NAM Regulatory Update: Impact of Drinking Water Rules on Sealing Devices

As part of an effort to bring more information about the regulatory and legal environment facing American manufacturers, NFPA is monitoring the newsfeed of the National Association of Manufacturers (NAM) and will be bringing important updates like this to the attention of NFPA members.


The NAM and the American Chemistry Council (ACC) yesterday (June 10) filed a petition challenging the Environmental Protection Agency’s first-ever national drinking water standard limiting the presence of six types of per- and polyfluoroalkyl substances, or PFAS.

What’s going on: The organizations are seeking to overturn the final rule—issued in April by the EPA—in the D.C. Circuit Court of Appeals on the grounds that it exceeds the agency’s authority under the Safe Drinking Water Act of 1974 and “is arbitrary, capricious and an abuse of discretion,” in violation of the Administrative Procedure Act.

Under the rule, PFAS in municipal water systems are limited to near-zero levels. Systems nationwide will have three years to monitor for the chemicals and two subsequent years to install technology to reduce the compounds’ levels in the water.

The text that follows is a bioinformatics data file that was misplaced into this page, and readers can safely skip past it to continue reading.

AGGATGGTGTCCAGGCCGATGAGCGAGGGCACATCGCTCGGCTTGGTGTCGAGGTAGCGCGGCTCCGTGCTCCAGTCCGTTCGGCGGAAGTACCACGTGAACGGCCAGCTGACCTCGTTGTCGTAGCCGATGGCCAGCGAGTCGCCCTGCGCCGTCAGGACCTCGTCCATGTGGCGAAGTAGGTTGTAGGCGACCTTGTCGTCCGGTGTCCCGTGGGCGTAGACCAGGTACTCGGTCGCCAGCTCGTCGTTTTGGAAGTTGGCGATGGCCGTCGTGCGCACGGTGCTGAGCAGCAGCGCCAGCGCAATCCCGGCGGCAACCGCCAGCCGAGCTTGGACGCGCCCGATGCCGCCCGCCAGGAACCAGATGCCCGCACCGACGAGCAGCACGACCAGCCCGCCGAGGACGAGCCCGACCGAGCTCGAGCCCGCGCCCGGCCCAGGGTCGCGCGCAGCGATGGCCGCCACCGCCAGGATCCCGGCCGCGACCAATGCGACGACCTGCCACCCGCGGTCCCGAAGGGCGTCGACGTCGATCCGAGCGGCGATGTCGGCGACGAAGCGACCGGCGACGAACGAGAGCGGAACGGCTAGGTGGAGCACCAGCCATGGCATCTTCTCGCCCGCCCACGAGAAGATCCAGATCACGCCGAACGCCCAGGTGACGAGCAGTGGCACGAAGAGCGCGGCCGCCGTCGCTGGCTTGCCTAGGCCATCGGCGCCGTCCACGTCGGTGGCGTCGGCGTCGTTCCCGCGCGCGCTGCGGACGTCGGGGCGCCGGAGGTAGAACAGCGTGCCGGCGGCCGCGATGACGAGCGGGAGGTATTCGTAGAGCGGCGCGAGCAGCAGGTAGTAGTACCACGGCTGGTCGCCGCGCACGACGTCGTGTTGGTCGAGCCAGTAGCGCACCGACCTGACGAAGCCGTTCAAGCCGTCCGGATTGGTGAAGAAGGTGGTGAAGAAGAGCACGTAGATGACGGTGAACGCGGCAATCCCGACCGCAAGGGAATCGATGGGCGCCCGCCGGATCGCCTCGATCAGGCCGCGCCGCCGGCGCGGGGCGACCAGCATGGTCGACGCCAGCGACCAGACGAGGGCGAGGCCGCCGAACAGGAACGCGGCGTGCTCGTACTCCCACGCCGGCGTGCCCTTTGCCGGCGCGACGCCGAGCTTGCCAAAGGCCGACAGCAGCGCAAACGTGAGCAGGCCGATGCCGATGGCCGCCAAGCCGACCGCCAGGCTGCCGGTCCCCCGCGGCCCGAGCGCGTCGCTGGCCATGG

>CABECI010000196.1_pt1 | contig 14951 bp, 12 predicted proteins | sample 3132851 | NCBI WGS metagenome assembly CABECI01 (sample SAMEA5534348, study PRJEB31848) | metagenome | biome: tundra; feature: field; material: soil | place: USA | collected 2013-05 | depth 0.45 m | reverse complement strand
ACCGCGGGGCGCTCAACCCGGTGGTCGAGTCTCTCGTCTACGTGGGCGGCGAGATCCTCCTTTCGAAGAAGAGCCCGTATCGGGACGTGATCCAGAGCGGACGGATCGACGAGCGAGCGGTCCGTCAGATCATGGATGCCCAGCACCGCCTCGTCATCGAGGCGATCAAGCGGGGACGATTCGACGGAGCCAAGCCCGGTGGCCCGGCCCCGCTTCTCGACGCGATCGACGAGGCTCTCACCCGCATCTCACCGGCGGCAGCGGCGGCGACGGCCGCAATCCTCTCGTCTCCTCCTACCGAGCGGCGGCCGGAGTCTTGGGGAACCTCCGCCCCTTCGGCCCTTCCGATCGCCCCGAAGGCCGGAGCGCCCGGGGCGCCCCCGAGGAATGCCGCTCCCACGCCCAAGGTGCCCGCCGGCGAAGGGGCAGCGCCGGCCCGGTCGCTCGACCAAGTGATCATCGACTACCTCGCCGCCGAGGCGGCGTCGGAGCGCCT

The water systems will (and, in fact, have already begun to) sue manufacturers to cover their costs. Meanwhile, plaintiffs’ attorneys are using the standard in product liability and greenwashing suits against manufacturers.

PFAS are a diverse group of chemicals that have been used widely for decades due to their unique ability to douse fires and resist grease, stains and corrosion. Today they’re a key component in a wide range of critical products, from semiconductors, to the components of the electrical grid, to renewable-energy production equipment.

Why it’s problematic: The final regulation of PFAS “is wholly infeasible and threatens these vital substances’ continued application in manufacturing processes,” said NAM Chief Legal Officer Linda Kelly, adding that the agency’s rulemaking is based “on a deeply flawed cost-benefit analysis” and fails to follow Safe Drinking Water Act procedure and other statutory requirements.

“In many instances, there is no viable alternative for these chemicals, and companies may be forced to change plans dramatically” to follow the new rule, NAM Managing Vice President of Policy Chris Netram said in April.

“In everyday life, including emergency situations like a fire or operating room circumstance, there’s a real reliance on these products—it’s not just about job losses and costs but fundamental decisions that have widespread ramifications,” Netram added recently.

What should be done: The rule should be vacated as soon as possible, the NAM and the ACC told the court.

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